Nothing is quite so remarkable as the change that takes place with the seasons passing. Where not so long ago we were surrounded by bare and brittle trees or jumbled hues of orange and gold and rust, we are now living in a world of branches resplendent in their spring whites, pinks, and purples.
Time never stops. season passes into season, change inevitably comes. As I gaze out my window, beyond the porch, into the trees in the backyard that each day put on new springtime clothes, I feel a sense of urgency. What have I accomplished today? The days continue to tick by; what am I doing that will yield eternal results? The person I pass on the street in town today will tomorrow be older — or dead. What have I done today so that his tomorrow will be something more than just his being one day older?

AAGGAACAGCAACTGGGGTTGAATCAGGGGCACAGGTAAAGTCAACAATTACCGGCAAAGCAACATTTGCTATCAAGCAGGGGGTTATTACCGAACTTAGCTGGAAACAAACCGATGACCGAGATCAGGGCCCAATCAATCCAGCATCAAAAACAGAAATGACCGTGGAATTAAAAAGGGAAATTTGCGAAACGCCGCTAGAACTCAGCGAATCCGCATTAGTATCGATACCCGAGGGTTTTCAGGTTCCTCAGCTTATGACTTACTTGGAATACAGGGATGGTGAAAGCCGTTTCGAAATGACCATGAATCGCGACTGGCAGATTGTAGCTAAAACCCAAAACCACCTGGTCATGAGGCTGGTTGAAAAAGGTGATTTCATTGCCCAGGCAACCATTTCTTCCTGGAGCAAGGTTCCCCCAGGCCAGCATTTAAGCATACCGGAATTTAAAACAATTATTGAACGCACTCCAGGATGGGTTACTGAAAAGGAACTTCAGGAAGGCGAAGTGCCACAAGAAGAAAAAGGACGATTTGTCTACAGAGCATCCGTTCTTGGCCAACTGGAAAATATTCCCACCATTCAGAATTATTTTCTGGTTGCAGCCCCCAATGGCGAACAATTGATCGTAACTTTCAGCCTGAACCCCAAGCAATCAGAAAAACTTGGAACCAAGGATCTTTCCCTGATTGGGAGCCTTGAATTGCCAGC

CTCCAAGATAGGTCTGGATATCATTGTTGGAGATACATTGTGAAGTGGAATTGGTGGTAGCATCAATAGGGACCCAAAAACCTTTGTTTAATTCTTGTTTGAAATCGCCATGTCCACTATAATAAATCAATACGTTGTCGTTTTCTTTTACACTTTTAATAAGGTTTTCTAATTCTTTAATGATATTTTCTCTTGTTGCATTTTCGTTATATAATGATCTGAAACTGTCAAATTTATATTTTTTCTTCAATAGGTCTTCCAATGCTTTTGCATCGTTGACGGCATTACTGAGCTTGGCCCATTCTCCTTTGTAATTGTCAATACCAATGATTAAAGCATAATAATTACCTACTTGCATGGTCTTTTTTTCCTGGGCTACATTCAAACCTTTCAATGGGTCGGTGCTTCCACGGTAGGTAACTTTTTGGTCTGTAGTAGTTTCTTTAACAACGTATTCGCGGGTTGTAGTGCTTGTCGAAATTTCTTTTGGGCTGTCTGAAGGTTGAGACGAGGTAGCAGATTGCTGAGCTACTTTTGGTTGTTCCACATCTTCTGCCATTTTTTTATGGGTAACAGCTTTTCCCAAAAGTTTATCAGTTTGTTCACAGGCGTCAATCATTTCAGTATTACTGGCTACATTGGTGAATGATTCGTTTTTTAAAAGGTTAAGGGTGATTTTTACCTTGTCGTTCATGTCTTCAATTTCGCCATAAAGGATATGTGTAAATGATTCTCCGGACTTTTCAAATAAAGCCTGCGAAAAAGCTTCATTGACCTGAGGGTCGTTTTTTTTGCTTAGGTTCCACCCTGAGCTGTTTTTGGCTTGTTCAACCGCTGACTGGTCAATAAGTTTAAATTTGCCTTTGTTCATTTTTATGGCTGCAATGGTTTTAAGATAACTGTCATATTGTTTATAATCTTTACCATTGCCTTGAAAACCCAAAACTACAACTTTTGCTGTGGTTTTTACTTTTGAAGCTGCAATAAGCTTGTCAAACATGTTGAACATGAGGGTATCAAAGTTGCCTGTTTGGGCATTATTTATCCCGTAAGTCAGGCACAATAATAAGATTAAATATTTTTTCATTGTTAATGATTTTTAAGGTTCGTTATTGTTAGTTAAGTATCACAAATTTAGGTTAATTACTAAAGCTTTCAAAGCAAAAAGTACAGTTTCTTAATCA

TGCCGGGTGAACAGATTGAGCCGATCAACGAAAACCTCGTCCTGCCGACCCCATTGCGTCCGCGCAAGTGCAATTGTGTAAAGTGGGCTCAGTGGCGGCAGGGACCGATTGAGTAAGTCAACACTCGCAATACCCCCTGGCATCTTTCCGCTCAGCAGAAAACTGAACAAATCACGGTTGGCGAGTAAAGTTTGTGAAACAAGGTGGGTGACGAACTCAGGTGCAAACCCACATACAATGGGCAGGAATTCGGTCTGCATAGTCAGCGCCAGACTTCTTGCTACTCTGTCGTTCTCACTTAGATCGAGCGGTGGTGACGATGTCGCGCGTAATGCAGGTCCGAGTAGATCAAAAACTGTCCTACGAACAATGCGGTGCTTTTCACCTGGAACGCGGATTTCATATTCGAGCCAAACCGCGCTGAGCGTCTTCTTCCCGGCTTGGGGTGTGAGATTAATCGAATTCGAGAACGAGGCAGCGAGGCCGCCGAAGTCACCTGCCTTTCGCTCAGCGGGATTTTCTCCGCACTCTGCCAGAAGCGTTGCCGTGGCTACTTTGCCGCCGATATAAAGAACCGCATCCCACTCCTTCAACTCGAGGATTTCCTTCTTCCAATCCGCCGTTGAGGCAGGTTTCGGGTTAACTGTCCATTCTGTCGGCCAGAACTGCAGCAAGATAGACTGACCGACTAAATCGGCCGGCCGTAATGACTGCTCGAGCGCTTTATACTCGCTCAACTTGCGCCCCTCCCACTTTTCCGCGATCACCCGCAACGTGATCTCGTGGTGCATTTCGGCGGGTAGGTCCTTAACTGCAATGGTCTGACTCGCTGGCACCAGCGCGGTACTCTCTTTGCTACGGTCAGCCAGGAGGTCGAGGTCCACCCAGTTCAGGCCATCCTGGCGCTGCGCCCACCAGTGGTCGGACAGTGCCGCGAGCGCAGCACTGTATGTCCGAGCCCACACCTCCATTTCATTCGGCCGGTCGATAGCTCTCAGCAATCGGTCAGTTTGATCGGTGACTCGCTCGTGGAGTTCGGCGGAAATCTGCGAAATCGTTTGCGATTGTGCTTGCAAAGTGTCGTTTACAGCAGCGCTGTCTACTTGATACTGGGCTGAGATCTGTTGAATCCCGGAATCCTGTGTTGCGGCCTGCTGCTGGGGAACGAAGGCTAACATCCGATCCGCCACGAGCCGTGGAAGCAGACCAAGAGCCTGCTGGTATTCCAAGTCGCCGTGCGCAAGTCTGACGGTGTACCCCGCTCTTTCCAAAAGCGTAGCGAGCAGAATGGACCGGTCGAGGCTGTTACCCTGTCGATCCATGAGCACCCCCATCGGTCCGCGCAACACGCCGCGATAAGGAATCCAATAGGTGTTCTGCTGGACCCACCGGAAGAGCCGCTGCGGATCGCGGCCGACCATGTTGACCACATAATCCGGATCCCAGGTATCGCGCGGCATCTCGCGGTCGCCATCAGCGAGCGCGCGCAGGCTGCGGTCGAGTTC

Granted, I’m house-bound currently, but in the past year, have I been kind to those around me, or have I been impatient and rude? Do I expect everyone to be perfect like me (or like I think I am), or do I allow for the imperfections everyone else permits me? Will the world be better tomorrow, because of something I’ve done today? Have I filled up each day using the gifts God has graciously entrusted to me? Have I used them or have I squandered them?
So much of life is process; so much of it is just paying attention. What good is our stumbling if we never look back to understand why we tripped? What good is a victory if it doesn’t leave us more humble? What good is life itself if tomorrow doesn’t find us better than we were the day before? In the magnificent untidiness of our life-walk, it is necessary to pause beneath the budding, blooming leaves of spring and examine the grace just spent. I want to learn to pay better attention: to listen, to observe, to learn.
Maybe that’s what this time is for.